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GOV_jabari-simama

Jabari Simama

Senior Contributor

Jabari Simama is an education and government consultant and a senior fellow with the Center for Digital Government. He served two terms on the Atlanta City Council, from 1987 to 1994; as deputy chief operating officer and chief of staff for DeKalb County, Ga., from 2009 to 2012; and as president of Georgia Piedmont Technical College from 2012 to 2018.

Simama received his bachelor's degree from the University of Bridgeport, his master's degree from Atlanta University and his Ph.D. from Emory University. He is the author of Civil Rights to Cyber Rights: Broadband & Digital Equality in the Age of Obama, published in 2009, and has been a columnist for Creative Loafing and Southwest Atlanta magazine and a feature writer for Atlanta magazine. He blogs at Jabari Simama Speaks.

When it comes to public-sector jobs and elective office, age discrimination is real. Governments would do well to tap into the experience and the particular type of intelligence that people of a certain age can bring to bear.
Urban interstate highways displaced hundreds of thousands of households, destroyed neighborhoods and enforced racial segregation, and they continue to harm low-income communities. We need to ameliorate this tragic history.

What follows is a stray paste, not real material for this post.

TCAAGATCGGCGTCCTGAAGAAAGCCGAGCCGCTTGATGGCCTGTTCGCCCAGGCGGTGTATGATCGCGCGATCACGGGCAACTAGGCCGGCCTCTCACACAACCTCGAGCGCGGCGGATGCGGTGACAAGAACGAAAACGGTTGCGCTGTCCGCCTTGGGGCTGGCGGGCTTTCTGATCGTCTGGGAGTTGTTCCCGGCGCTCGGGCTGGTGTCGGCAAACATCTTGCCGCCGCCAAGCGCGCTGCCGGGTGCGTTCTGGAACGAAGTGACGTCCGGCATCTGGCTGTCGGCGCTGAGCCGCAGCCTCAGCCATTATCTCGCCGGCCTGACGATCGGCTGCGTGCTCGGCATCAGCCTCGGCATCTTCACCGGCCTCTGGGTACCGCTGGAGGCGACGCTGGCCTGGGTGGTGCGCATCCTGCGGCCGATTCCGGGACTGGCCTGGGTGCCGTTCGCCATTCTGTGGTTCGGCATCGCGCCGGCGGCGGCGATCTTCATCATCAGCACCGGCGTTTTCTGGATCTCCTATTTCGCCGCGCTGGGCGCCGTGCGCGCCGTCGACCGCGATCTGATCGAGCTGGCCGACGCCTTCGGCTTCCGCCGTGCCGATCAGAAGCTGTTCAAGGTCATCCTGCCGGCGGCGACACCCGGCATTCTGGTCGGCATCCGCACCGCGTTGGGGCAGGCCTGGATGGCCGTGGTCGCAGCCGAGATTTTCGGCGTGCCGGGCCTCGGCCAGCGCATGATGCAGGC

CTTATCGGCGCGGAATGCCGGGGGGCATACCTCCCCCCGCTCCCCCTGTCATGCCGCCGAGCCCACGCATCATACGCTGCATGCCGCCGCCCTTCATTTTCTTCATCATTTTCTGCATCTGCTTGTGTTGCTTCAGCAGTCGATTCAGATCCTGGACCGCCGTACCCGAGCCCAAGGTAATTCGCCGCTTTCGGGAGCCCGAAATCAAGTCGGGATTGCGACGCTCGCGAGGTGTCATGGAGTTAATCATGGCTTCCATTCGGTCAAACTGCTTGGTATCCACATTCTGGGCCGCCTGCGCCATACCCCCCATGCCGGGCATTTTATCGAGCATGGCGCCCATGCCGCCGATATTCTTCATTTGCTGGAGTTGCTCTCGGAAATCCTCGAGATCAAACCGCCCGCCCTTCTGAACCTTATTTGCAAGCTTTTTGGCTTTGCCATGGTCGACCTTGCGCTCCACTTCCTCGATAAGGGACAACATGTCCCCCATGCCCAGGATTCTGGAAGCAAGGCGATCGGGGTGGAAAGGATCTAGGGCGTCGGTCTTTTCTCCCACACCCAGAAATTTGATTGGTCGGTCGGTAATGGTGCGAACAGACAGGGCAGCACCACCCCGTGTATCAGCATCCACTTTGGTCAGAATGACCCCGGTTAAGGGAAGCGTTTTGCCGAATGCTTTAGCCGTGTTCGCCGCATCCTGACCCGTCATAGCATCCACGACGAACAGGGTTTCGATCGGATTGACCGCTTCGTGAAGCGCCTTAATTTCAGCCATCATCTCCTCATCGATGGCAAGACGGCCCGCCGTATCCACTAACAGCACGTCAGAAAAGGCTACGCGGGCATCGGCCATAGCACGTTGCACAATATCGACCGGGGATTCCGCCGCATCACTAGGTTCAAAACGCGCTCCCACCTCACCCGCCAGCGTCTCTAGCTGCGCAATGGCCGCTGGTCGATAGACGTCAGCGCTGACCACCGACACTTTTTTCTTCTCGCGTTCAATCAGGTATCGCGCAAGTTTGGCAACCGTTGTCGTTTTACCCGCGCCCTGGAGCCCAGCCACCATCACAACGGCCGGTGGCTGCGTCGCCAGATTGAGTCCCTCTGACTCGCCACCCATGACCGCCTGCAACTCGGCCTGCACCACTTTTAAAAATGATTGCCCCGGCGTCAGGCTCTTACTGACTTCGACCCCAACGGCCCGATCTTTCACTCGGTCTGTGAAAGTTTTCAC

We need to focus on the need to address the inequalities in our criminal justice system, especially as they impact people of color and the poor.
The numbers don’t seem to support the need for new state laws cracking down on illegal occupancy. There are better things policymakers could do to deal with the larger issues around housing.
Rather than calling in police to remove students and faculty, those who lead our colleges and universities should come out of their offices and let protestors know that they are being heard. It’s about academic freedom.
It’s a problem in urban and rural areas alike, but the greatest impact is in cities where it amounts to “food apartheid.” Our best chance of solving it is to get our communities engaged in creating solutions.
More of today's public officials and candidates should remember the principles that Martin Luther King Jr. and his colleagues and supporters put their lives on the line for.
They’re showing growing signs of involvement with a variety of political and social concerns. Public leaders need to encourage them.
It’s hard to see recent moves by Georgia’s lieutenant governor as anything more than a Republican strategy to win some elections. But there’s an argument for embracing whatever bipartisanship is offered.
As recent ousters illustrate, patriarchy's a particular issue for Black women in top administrative positions at colleges and universities. Education leaders and public officials need to take it seriously.